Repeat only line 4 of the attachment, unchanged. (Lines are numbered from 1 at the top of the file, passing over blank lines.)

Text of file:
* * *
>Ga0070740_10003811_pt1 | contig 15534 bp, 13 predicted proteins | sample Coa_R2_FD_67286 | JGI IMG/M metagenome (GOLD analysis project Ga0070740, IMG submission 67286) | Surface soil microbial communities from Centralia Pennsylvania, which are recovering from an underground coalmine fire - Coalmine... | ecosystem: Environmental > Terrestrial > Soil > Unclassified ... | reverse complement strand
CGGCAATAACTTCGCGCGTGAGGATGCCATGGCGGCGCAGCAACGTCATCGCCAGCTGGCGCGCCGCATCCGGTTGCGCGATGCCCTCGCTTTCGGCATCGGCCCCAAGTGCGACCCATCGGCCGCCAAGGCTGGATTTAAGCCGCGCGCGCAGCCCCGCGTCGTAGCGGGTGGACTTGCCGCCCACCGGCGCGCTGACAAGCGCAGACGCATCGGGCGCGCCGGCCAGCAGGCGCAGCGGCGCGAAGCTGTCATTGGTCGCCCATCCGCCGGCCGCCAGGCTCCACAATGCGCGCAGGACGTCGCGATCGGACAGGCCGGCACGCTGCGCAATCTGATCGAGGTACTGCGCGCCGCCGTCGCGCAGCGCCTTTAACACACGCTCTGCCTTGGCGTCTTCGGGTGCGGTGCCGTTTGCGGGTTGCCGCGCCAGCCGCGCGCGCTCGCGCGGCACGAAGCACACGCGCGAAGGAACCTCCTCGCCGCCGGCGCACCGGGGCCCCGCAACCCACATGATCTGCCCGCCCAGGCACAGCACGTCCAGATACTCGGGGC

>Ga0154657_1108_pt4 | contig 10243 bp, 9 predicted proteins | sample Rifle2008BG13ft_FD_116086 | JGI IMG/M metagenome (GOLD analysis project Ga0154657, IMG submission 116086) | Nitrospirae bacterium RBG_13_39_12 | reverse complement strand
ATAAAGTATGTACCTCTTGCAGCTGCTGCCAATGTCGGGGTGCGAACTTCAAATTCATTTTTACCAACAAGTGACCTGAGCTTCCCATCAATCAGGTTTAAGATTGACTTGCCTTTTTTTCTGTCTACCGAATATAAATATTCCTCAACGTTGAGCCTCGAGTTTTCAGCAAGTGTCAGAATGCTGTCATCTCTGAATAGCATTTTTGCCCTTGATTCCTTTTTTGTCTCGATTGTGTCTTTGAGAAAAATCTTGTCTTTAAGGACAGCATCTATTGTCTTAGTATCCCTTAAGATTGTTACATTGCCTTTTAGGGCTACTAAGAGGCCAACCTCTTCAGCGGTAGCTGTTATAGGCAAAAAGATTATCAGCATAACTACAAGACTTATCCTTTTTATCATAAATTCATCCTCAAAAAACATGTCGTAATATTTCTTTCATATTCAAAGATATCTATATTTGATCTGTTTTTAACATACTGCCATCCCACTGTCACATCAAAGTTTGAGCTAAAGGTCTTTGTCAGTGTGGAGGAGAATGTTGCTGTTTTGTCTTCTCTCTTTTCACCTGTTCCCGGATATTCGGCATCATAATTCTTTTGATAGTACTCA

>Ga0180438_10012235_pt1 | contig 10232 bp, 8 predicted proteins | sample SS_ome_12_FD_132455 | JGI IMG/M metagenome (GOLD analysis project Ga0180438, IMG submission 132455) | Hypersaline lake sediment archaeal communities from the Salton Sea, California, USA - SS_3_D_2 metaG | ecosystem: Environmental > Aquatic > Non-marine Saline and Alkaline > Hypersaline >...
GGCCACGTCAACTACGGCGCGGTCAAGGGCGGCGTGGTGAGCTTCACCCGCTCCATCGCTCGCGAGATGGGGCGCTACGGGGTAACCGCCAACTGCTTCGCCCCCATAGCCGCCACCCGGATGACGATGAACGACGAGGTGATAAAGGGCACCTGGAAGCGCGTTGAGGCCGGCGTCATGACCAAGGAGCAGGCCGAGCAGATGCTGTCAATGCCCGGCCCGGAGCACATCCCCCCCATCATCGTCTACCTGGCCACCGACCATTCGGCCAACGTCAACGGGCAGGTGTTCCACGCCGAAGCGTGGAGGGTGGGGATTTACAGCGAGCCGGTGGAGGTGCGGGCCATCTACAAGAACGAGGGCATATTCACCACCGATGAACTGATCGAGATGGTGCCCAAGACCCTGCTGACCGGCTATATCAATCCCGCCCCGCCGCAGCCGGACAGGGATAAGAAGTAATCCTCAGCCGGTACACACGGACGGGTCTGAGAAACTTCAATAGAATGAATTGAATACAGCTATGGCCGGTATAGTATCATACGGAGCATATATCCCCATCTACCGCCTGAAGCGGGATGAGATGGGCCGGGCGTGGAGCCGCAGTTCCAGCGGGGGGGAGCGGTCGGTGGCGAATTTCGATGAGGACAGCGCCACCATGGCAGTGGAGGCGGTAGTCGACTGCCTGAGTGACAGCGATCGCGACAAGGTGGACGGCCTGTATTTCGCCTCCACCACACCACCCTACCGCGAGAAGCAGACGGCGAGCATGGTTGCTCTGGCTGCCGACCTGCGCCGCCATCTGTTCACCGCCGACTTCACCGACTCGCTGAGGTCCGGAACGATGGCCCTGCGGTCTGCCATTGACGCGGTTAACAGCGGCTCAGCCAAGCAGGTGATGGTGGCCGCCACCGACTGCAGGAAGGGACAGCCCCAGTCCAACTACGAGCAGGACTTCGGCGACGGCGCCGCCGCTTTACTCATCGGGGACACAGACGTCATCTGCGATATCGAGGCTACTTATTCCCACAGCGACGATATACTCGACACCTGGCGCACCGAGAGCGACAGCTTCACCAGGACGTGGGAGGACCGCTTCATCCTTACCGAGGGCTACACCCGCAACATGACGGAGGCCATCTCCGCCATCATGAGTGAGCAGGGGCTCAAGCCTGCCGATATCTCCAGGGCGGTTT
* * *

ATAAAGTATGTACCTCTTGCAGCTGCTGCCAATGTCGGGGTGCGAACTTCAAATTCATTTTTACCAACAAGTGACCTGAGCTTCCCATCAATCAGGTTTAAGATTGACTTGCCTTTTTTTCTGTCTACCGAATATAAATATTCCTCAACGTTGAGCCTCGAGTTTTCAGCAAGTGTCAGAATGCTGTCATCTCTGAATAGCATTTTTGCCCTTGATTCCTTTTTTGTCTCGATTGTGTCTTTGAGAAAAATCTTGTCTTTAAGGACAGCATCTATTGTCTTAGTATCCCTTAAGATTGTTACATTGCCTTTTAGGGCTACTAAGAGGCCAACCTCTTCAGCGGTAGCTGTTATAGGCAAAAAGATTATCAGCATAACTACAAGACTTATCCTTTTTATCATAAATTCATCCTCAAAAAACATGTCGTAATATTTCTTTCATATTCAAAGATATCTATATTTGATCTGTTTTTAACATACTGCCATCCCACTGTCACATCAAAGTTTGAGCTAAAGGTCTTTGTCAGTGTGGAGGAGAATGTTGCTGTTTTGTCTTCTCTCTTTTCACCTGTTCCCGGATATTCGGCATCATAATTCTTTTGATAGTACTCA